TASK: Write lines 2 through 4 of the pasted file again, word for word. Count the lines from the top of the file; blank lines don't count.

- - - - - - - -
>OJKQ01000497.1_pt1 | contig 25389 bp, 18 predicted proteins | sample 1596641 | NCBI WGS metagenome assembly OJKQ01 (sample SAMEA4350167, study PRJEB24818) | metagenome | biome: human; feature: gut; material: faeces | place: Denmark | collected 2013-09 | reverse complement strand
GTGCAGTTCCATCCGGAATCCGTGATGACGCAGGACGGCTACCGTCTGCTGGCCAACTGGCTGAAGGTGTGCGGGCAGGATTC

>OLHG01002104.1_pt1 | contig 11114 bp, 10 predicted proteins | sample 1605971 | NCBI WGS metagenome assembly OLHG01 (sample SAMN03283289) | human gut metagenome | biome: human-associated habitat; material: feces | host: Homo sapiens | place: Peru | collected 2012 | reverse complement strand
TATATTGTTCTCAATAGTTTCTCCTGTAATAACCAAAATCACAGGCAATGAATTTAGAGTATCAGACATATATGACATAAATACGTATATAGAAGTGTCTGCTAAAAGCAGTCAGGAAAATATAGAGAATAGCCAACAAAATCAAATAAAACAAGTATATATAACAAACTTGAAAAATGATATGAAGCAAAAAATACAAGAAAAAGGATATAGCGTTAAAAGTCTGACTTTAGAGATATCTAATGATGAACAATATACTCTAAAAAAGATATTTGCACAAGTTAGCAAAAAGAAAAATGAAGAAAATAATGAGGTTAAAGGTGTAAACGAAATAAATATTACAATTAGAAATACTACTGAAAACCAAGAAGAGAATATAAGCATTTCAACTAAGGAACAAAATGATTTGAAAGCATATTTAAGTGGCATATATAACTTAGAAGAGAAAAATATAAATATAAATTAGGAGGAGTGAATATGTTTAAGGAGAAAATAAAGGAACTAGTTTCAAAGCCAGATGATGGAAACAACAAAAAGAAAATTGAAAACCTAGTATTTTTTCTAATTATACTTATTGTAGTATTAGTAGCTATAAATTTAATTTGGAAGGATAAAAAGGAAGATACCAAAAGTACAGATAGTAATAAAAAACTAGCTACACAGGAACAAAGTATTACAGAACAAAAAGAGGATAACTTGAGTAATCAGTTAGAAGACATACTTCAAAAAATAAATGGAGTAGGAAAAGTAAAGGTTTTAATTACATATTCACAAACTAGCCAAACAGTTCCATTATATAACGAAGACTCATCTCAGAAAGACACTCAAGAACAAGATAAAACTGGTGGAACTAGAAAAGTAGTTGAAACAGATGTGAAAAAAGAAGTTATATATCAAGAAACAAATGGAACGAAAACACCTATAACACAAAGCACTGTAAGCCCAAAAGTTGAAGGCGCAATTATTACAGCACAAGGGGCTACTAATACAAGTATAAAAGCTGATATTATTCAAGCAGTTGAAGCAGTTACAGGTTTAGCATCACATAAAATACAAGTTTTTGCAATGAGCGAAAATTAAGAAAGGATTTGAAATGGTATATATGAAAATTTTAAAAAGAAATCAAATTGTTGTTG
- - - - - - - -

GTGCAGTTCCATCCGGAATCCGTGATGACGCAGGACGGCTACCGTCTGCTGGCCAACTGGCTGAAGGTGTGCGGGCAGGATTC

>OLHG01002104.1_pt1 | contig 11114 bp, 10 predicted proteins | sample 1605971 | NCBI WGS metagenome assembly OLHG01 (sample SAMN03283289) | human gut metagenome | biome: human-associated habitat; material: feces | host: Homo sapiens | place: Peru | collected 2012 | reverse complement strand
TATATTGTTCTCAATAGTTTCTCCTGTAATAACCAAAATCACAGGCAATGAATTTAGAGTATCAGACATATATGACATAAATACGTATATAGAAGTGTCTGCTAAAAGCAGTCAGGAAAATATAGAGAATAGCCAACAAAATCAAATAAAACAAGTATATATAACAAACTTGAAAAATGATATGAAGCAAAAAATACAAGAAAAAGGATATAGCGTTAAAAGTCTGACTTTAGAGATATCTAATGATGAACAATATACTCTAAAAAAGATATTTGCACAAGTTAGCAAAAAGAAAAATGAAGAAAATAATGAGGTTAAAGGTGTAAACGAAATAAATATTACAATTAGAAATACTACTGAAAACCAAGAAGAGAATATAAGCATTTCAACTAAGGAACAAAATGATTTGAAAGCATATTTAAGTGGCATATATAACTTAGAAGAGAAAAATATAAATATAAATTAGGAGGAGTGAATATGTTTAAGGAGAAAATAAAGGAACTAGTTTCAAAGCCAGATGATGGAAACAACAAAAAGAAAATTGAAAACCTAGTATTTTTTCTAATTATACTTATTGTAGTATTAGTAGCTATAAATTTAATTTGGAAGGATAAAAAGGAAGATACCAAAAGTACAGATAGTAATAAAAAACTAGCTACACAGGAACAAAGTATTACAGAACAAAAAGAGGATAACTTGAGTAATCAGTTAGAAGACATACTTCAAAAAATAAATGGAGTAGGAAAAGTAAAGGTTTTAATTACATATTCACAAACTAGCCAAACAGTTCCATTATATAACGAAGACTCATCTCAGAAAGACACTCAAGAACAAGATAAAACTGGTGGAACTAGAAAAGTAGTTGAAACAGATGTGAAAAAAGAAGTTATATATCAAGAAACAAATGGAACGAAAACACCTATAACACAAAGCACTGTAAGCCCAAAAGTTGAAGGCGCAATTATTACAGCACAAGGGGCTACTAATACAAGTATAAAAGCTGATATTATTCAAGCAGTTGAAGCAGTTACAGGTTTAGCATCACATAAAATACAAGTTTTTGCAATGAGCGAAAATTAAGAAAGGATTTGAAATGGTATATATGAAAATTTTAAAAAGAAATCAAATTGTTGTTG